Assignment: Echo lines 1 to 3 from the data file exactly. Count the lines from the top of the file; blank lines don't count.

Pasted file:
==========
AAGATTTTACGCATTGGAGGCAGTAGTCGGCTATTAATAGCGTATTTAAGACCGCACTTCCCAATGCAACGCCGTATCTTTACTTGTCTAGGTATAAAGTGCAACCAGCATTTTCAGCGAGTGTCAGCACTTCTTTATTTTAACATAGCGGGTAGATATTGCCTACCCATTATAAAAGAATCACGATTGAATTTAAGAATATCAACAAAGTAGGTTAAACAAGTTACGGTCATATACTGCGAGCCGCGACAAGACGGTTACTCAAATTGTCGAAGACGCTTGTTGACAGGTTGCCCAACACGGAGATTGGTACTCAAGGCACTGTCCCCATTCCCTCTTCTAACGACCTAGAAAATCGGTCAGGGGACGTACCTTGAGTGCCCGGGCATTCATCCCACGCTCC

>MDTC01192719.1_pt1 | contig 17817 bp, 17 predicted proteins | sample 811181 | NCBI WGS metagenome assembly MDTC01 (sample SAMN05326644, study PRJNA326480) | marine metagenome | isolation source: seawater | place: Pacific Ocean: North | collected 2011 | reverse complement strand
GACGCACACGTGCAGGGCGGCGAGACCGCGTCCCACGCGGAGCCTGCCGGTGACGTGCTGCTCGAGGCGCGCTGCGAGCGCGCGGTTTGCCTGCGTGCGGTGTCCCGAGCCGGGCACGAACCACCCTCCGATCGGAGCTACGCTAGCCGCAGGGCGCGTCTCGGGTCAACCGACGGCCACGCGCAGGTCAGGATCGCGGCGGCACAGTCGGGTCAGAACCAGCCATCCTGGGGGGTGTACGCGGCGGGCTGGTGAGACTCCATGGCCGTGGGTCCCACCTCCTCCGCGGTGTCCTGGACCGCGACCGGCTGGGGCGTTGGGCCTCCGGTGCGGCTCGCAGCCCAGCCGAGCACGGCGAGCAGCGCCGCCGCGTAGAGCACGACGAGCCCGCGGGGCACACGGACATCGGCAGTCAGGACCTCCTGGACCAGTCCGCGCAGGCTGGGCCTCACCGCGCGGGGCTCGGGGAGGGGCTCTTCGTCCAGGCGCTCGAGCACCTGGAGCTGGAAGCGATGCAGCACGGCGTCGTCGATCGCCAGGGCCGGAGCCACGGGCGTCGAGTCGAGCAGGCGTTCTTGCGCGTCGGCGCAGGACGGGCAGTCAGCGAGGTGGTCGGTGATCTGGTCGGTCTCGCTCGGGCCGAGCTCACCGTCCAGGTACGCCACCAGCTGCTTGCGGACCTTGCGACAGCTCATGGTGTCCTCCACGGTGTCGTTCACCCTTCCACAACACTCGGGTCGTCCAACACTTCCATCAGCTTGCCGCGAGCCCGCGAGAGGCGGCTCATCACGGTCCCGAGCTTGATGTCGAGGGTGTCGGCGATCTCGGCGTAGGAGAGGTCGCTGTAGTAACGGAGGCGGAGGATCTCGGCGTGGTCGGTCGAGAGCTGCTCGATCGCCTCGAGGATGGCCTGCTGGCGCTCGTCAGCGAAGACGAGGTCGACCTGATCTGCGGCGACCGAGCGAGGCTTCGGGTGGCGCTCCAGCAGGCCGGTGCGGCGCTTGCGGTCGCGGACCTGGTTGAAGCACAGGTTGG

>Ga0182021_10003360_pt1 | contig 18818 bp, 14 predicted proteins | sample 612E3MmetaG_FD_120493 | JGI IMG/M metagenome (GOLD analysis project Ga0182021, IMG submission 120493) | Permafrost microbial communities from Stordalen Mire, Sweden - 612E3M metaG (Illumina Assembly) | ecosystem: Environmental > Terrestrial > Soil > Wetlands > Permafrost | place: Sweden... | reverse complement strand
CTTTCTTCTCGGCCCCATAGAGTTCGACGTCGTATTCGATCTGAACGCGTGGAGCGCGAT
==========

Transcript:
AAGATTTTACGCATTGGAGGCAGTAGTCGGCTATTAATAGCGTATTTAAGACCGCACTTCCCAATGCAACGCCGTATCTTTACTTGTCTAGGTATAAAGTGCAACCAGCATTTTCAGCGAGTGTCAGCACTTCTTTATTTTAACATAGCGGGTAGATATTGCCTACCCATTATAAAAGAATCACGATTGAATTTAAGAATATCAACAAAGTAGGTTAAACAAGTTACGGTCATATACTGCGAGCCGCGACAAGACGGTTACTCAAATTGTCGAAGACGCTTGTTGACAGGTTGCCCAACACGGAGATTGGTACTCAAGGCACTGTCCCCATTCCCTCTTCTAACGACCTAGAAAATCGGTCAGGGGACGTACCTTGAGTGCCCGGGCATTCATCCCACGCTCC

>MDTC01192719.1_pt1 | contig 17817 bp, 17 predicted proteins | sample 811181 | NCBI WGS metagenome assembly MDTC01 (sample SAMN05326644, study PRJNA326480) | marine metagenome | isolation source: seawater | place: Pacific Ocean: North | collected 2011 | reverse complement strand
GACGCACACGTGCAGGGCGGCGAGACCGCGTCCCACGCGGAGCCTGCCGGTGACGTGCTGCTCGAGGCGCGCTGCGAGCGCGCGGTTTGCCTGCGTGCGGTGTCCCGAGCCGGGCACGAACCACCCTCCGATCGGAGCTACGCTAGCCGCAGGGCGCGTCTCGGGTCAACCGACGGCCACGCGCAGGTCAGGATCGCGGCGGCACAGTCGGGTCAGAACCAGCCATCCTGGGGGGTGTACGCGGCGGGCTGGTGAGACTCCATGGCCGTGGGTCCCACCTCCTCCGCGGTGTCCTGGACCGCGACCGGCTGGGGCGTTGGGCCTCCGGTGCGGCTCGCAGCCCAGCCGAGCACGGCGAGCAGCGCCGCCGCGTAGAGCACGACGAGCCCGCGGGGCACACGGACATCGGCAGTCAGGACCTCCTGGACCAGTCCGCGCAGGCTGGGCCTCACCGCGCGGGGCTCGGGGAGGGGCTCTTCGTCCAGGCGCTCGAGCACCTGGAGCTGGAAGCGATGCAGCACGGCGTCGTCGATCGCCAGGGCCGGAGCCACGGGCGTCGAGTCGAGCAGGCGTTCTTGCGCGTCGGCGCAGGACGGGCAGTCAGCGAGGTGGTCGGTGATCTGGTCGGTCTCGCTCGGGCCGAGCTCACCGTCCAGGTACGCCACCAGCTGCTTGCGGACCTTGCGACAGCTCATGGTGTCCTCCACGGTGTCGTTCACCCTTCCACAACACTCGGGTCGTCCAACACTTCCATCAGCTTGCCGCGAGCCCGCGAGAGGCGGCTCATCACGGTCCCGAGCTTGATGTCGAGGGTGTCGGCGATCTCGGCGTAGGAGAGGTCGCTGTAGTAACGGAGGCGGAGGATCTCGGCGTGGTCGGTCGAGAGCTGCTCGATCGCCTCGAGGATGGCCTGCTGGCGCTCGTCAGCGAAGACGAGGTCGACCTGATCTGCGGCGACCGAGCGAGGCTTCGGGTGGCGCTCCAGCAGGCCGGTGCGGCGCTTGCGGTCGCGGACCTGGTTGAAGCACAGGTTGG